Welder Age Requirements

Looking for a job that allows you to work with your hands and is profitable? A welder is a great career choice for those who want to work in the trades. Individuals still in high school will need to meet certain training, educational, and age requirements depending on the state if they want to start their journey.

How Old Do You Need to Be to Become a Welder?

There is no national age requirement mandated for a person to become a welder. Though, many employers will want to you be at least 18 years of age with a high school diploma or GED.

Some trade schools will accept students at the age of 17 with no requirement for a high school diploma or GED.

If a person begins welding school at the age of 18, they can finish a one-year certificate program by the time they are 19.

Becoming a Welder

Want to become a welder? Many individuals can find welding programs and classes at local trade schools and vocational schools. Here students can get the instruction they need to obtain entry-level jobs in the field. Students may also choose to enroll in a local apprenticeship program with a professional welder.

Additionally, some states require that a welder be licensed in order to work.

How Long Is Welding School?

The time it takes to become a welder can vary depending on which program you choose and even by state. You can typically earn a welding certificate in about one year. Meanwhile, an associate degree can take up to two years.

Local apprenticeships may also be available in your area. These can vary in the time it takes to complete, but many individuals remain in an apprenticeship program for a few years.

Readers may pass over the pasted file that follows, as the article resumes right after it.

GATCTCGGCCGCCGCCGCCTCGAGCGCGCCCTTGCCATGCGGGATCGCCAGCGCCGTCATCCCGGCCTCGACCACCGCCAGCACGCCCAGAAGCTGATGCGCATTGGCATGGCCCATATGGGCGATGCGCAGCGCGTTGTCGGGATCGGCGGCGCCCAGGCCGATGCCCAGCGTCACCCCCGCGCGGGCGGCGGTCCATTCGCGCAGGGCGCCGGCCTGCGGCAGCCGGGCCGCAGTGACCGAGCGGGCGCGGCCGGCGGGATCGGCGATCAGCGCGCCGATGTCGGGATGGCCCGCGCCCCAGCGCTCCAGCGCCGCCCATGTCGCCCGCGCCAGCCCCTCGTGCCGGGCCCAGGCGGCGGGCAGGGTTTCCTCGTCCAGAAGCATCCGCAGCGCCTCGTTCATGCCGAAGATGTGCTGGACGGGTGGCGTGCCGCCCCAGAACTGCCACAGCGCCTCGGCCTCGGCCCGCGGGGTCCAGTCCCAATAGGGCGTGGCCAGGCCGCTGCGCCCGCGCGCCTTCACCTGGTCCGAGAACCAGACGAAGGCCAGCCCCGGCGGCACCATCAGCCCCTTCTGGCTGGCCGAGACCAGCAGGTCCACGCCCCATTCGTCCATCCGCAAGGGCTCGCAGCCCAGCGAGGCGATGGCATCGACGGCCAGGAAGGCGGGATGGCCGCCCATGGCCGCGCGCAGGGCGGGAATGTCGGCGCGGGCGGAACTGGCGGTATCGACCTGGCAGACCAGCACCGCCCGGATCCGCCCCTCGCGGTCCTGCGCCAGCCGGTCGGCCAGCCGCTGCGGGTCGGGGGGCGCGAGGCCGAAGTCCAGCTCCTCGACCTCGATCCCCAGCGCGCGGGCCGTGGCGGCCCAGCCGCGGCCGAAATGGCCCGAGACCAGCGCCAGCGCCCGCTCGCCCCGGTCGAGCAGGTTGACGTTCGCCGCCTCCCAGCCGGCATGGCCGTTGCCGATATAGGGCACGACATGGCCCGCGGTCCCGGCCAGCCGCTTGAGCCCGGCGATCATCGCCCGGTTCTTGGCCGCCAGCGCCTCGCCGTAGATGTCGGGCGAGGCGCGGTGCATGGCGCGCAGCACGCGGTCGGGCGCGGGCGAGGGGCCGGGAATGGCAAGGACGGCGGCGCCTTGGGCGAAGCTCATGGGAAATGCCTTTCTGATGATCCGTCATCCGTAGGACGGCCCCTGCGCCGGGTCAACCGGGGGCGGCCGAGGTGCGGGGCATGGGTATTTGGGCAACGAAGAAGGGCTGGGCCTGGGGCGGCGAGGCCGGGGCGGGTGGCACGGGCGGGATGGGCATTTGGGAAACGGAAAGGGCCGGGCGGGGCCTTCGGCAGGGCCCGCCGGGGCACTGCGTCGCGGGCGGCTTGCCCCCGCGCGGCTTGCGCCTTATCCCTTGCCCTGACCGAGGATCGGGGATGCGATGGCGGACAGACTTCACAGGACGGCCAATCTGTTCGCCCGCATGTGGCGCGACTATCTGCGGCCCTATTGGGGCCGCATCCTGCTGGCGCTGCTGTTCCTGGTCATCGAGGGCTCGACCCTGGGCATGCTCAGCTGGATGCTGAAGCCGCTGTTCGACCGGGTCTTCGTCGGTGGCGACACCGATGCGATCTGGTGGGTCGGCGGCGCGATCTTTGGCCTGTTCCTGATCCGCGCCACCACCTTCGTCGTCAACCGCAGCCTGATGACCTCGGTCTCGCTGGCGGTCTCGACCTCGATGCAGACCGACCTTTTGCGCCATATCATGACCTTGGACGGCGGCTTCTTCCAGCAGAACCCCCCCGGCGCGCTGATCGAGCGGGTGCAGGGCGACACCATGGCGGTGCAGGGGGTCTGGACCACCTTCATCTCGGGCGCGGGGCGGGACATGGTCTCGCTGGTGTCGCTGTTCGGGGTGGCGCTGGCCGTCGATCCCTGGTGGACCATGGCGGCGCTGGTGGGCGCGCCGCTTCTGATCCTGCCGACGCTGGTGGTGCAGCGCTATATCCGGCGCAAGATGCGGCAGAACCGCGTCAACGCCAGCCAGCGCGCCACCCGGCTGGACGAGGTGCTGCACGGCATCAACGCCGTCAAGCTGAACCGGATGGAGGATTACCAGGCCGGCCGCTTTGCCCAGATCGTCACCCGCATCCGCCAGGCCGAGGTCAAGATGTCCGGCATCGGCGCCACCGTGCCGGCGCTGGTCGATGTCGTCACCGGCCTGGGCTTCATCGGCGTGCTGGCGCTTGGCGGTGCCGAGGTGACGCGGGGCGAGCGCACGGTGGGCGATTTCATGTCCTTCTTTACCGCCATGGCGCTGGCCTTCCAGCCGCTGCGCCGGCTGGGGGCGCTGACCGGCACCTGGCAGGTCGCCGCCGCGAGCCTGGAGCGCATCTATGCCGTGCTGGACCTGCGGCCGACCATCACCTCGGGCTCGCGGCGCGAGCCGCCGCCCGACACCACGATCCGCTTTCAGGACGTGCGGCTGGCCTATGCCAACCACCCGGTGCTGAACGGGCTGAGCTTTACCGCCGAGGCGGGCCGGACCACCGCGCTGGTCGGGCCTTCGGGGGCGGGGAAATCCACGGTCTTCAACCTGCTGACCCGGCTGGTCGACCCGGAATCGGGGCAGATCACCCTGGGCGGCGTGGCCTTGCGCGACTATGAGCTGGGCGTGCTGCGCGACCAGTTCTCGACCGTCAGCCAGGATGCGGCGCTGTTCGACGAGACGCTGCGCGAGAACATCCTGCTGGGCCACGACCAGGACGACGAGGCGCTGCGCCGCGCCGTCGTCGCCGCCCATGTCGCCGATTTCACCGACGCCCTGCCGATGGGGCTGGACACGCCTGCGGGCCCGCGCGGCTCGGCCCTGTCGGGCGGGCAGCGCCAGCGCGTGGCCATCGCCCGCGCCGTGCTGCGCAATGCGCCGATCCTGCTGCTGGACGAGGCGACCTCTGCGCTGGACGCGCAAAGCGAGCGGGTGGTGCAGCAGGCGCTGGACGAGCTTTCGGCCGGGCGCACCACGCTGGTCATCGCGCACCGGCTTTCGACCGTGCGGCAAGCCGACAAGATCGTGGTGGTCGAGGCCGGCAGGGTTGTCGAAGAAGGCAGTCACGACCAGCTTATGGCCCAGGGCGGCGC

What Is a Welder?

These workers fuse and bond metals together using a range of processes and techniques. What a welder does on a typical day may depend on the job site, the industry they’re working in, and how much experience they have. However, some typical job duties a welder can be responsible for are:

  • Studying blueprints, drawings, and sketches for the job
  • Calculating dimensions of metal pieces
  • Laying out and securing metal parts
  • Inspecting materials for defects
  • Selecting the proper tools and methods for the current task
  • Filling holes and hammering out bulges in the metal
  • Maintaining tools and equipment


Once you meet all of your state’s training, education, and age requirements, you can apply to be a welder. Whichever path you take to start your career, always check the employer’s job requirements to ensure you’re meeting all the necessary qualifications laid out in the job description.